For the computation of wealth index, principal components analysis (PCA) was used to assign the wealth indicator weights. This procedure firstly assigned scores and standardized the wealth indicator variables such as; bicycle, cars, building type, e.t.c. Thereafter, the factor coefficient scores (factor loadings) and z-scores were calculated. Finally, for each household, the indicator values were multiplied by the loadings and summed to produce the household’s wealth index value. The standardized z-score was used to disentangle the overall assigned scores to poorest, poorer, middle, richer, richest categories [3].
Data analysis
In the first part of the study, the outcome variable is whether a woman had experienced at least one childhood death previously. The analysis began with cross tabulation of the outcome variable (under-five mortality) and selected socio-demographic factors. Chi-square (χ2) test was used to determine if there are associations between some socio-demographic variables and child mortality. Thereafter, variables found to be significant in the analysis were entered into a logistic regression model to predict the strength of the associations between these variables and childhood mortality. All analyses were carried out at 5% level of significant. The variable childhood mortality experienced was dichotomized into two by creating a dummy variable 0 (zero) for those who had not experienced childhood deaths and 1(one) if otherwise. Here a reference category (Ref.) was created which was used as bases of comparison between subgroup of the study sample.
The logistic regression model is defined as;
equation M1
(1)
Where; p is the proportion of women who had experienced childhood deaths. equation M2 , are the regression coefficients to be estimated; equation M3 are covariates such as age, level of education, religion, residence and wealth index.
In the second part of this study, childhood survivorship probabilities and life-table mortality level were estimated using indirect method that was first developed by William Brass in late 1960’s [18] which was later modified by Coale and Trussel [19]. The approach has been widely used for the analysis of childhood mortality in different countries and the outcome had produced the expected results [16,20].
The data required are; age of the mother and fertility experience of true cohorts. That is, data on children ever born and children surviving. These were used to estimate the number of children dead. Average parity per woman P(i) and proportion of children dead D(i) for each age group of mother were computed.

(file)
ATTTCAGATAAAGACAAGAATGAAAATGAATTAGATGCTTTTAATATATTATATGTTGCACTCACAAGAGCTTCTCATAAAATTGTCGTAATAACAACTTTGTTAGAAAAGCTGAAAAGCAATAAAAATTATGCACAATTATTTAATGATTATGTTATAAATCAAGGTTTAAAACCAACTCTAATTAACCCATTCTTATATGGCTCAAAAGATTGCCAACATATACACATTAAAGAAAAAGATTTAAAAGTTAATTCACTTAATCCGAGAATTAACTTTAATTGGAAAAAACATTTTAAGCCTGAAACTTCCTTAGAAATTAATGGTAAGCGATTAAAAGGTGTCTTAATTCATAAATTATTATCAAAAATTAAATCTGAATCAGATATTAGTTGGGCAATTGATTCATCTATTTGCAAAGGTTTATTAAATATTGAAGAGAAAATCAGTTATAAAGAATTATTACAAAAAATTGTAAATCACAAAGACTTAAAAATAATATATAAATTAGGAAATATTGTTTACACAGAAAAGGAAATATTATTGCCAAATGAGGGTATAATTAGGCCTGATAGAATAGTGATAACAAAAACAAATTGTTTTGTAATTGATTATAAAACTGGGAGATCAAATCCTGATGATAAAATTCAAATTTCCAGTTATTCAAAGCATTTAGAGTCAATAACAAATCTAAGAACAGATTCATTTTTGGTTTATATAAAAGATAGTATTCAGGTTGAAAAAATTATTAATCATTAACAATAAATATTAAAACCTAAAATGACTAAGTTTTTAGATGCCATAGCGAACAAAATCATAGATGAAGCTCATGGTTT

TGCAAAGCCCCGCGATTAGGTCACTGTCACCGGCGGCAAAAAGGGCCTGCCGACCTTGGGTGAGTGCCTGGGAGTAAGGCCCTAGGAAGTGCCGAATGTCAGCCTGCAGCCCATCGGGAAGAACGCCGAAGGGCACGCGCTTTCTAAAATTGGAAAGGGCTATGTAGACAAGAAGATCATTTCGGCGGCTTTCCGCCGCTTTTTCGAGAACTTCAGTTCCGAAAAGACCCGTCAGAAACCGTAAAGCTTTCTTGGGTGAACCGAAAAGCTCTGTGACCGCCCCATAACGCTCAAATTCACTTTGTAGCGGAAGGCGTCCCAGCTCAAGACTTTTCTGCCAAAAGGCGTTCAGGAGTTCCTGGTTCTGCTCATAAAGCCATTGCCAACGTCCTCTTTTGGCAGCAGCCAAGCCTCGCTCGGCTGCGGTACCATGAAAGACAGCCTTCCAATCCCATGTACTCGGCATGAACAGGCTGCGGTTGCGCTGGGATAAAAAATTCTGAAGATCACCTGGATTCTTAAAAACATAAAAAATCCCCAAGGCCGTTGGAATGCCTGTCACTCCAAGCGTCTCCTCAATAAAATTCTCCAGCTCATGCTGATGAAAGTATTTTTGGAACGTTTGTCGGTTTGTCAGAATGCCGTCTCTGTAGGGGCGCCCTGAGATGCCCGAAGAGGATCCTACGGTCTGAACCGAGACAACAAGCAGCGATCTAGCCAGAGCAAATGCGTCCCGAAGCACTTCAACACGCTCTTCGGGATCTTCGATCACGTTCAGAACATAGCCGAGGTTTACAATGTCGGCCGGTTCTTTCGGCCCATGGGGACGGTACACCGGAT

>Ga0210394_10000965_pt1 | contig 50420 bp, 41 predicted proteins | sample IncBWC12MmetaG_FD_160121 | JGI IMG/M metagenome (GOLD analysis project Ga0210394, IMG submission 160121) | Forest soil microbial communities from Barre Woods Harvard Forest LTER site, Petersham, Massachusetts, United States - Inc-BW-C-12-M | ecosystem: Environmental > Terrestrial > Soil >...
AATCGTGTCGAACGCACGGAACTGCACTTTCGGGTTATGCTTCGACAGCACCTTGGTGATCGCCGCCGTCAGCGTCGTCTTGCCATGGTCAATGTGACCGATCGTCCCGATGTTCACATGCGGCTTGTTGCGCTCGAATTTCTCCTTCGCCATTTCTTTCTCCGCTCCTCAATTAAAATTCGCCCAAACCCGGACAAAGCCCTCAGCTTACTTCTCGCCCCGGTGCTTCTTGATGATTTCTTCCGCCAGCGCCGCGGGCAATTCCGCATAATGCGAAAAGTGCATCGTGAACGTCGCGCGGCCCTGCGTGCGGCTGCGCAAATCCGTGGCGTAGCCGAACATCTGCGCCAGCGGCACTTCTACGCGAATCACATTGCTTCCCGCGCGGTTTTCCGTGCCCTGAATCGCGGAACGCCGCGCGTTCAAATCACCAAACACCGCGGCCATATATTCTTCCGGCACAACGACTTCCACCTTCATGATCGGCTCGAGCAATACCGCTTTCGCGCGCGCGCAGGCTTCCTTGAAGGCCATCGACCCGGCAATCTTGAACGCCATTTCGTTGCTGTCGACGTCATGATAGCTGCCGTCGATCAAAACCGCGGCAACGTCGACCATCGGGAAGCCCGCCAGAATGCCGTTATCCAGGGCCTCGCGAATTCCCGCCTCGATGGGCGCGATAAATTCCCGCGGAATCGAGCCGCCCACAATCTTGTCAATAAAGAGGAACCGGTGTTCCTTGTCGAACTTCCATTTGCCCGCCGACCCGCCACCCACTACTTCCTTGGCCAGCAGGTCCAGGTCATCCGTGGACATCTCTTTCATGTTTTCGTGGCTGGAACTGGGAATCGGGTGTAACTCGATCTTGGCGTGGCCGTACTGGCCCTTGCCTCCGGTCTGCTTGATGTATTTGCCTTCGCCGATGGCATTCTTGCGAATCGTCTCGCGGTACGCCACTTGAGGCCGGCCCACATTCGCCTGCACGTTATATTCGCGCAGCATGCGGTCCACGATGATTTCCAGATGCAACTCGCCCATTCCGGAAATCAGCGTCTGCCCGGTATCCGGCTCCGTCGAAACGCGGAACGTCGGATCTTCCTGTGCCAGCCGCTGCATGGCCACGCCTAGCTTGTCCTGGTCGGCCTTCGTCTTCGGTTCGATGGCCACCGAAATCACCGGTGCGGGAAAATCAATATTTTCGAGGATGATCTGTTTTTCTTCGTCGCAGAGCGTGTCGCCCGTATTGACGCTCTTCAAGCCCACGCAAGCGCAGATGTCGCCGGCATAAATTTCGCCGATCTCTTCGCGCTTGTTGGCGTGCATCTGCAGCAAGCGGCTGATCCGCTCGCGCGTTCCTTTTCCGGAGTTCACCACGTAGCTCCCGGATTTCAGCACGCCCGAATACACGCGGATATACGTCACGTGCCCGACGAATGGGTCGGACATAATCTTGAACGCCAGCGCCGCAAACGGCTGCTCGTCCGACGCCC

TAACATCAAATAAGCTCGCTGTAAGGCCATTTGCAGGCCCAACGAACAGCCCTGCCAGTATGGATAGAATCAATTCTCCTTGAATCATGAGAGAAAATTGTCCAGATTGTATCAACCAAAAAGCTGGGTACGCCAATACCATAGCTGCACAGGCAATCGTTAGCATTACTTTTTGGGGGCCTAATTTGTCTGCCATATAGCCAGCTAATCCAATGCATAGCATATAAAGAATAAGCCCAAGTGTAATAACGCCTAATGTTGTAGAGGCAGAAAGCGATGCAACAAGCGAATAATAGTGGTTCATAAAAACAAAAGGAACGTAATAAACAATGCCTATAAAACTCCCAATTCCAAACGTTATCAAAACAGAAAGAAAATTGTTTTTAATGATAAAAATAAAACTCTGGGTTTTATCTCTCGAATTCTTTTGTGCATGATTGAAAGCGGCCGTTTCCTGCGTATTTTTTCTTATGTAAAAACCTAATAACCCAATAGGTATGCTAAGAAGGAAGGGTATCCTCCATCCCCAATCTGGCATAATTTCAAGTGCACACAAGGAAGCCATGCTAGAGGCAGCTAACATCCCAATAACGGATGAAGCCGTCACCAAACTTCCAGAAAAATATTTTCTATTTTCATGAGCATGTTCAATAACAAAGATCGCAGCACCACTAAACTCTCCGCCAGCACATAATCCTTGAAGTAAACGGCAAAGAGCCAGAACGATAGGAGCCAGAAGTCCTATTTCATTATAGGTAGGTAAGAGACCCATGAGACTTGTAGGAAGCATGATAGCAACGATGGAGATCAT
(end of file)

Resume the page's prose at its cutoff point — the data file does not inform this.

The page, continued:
For adjustment, multiplier K(i) was used i.e
equation M4
(2)
was estimated for each age group of women.
Where, a(i), b(i) and c(i) are constant coefficients and were chosen from the North model life table [21]. Thereafter, probabilities of dying q(x) and probabilities of surviving l(x) were determined i.e. equation M5; The reference dates were obtained using the model;
equation M6
(3)
Where, A(i), B(i) and C(i) are constant coefficients and were chosen from the North model life table. Since the NDHS survey was conducted between June and October 2008, the period was put at 2008.8. The t(i) values were therefore subtracted from this date to give the reference date.
Mortality level at each age was estimated using the Coale-Demeny system. The probabilities of surviving lx(i) were smoothed using Brass logit system of equations and with assumption of one-parameter model [20]. These equations are;
equation M7
(4)
equation M8
(5)
Estimate of (equation M9) was obtained from these equations using the average of the mortality levels of l1(i), l2(i), l3(i) and l5(i) from the index and l1(s), l2(s), l3(s) and l5(s) from the standard population.
For the Northern Nigeria;
equation M10
(6)
For the Southern Nigeria;
equation M11
(7)
The average mortality level for each of the regions was used to select the appropriate Coale-Demeney Model life table. Thereafter, equation (2) was reduced to 1-parameter model by equating β to 1. Thus provided means of estimating [proportional, variant] i.e equation M12.
Where; equation M13
Therefore; equation M14
equation M15
(8)
equation M16 was estimated separately for Northern and Southern Nigeria.
Ethical considerations